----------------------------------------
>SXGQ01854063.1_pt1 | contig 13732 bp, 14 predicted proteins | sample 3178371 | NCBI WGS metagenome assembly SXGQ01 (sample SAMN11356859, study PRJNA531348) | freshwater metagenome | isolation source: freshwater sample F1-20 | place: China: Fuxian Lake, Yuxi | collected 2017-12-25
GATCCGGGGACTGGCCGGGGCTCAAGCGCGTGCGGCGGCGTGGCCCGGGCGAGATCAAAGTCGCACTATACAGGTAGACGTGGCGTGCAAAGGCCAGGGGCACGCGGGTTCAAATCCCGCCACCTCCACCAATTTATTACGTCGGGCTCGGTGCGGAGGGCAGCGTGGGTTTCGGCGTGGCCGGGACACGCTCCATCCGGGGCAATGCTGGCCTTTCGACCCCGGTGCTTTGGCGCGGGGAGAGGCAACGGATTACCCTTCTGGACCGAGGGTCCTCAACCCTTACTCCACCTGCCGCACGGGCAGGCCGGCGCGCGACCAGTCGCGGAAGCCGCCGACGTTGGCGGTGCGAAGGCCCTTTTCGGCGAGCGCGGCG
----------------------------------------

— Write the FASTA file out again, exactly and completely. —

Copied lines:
>SXGQ01854063.1_pt1 | contig 13732 bp, 14 predicted proteins | sample 3178371 | NCBI WGS metagenome assembly SXGQ01 (sample SAMN11356859, study PRJNA531348) | freshwater metagenome | isolation source: freshwater sample F1-20 | place: China: Fuxian Lake, Yuxi | collected 2017-12-25
GATCCGGGGACTGGCCGGGGCTCAAGCGCGTGCGGCGGCGTGGCCCGGGCGAGATCAAAGTCGCACTATACAGGTAGACGTGGCGTGCAAAGGCCAGGGGCACGCGGGTTCAAATCCCGCCACCTCCACCAATTTATTACGTCGGGCTCGGTGCGGAGGGCAGCGTGGGTTTCGGCGTGGCCGGGACACGCTCCATCCGGGGCAATGCTGGCCTTTCGACCCCGGTGCTTTGGCGCGGGGAGAGGCAACGGATTACCCTTCTGGACCGAGGGTCCTCAACCCTTACTCCACCTGCCGCACGGGCAGGCCGGCGCGCGACCAGTCGCGGAAGCCGCCGACGTTGGCGGTGCGAAGGCCCTTTTCGGCGAGCGCGGCG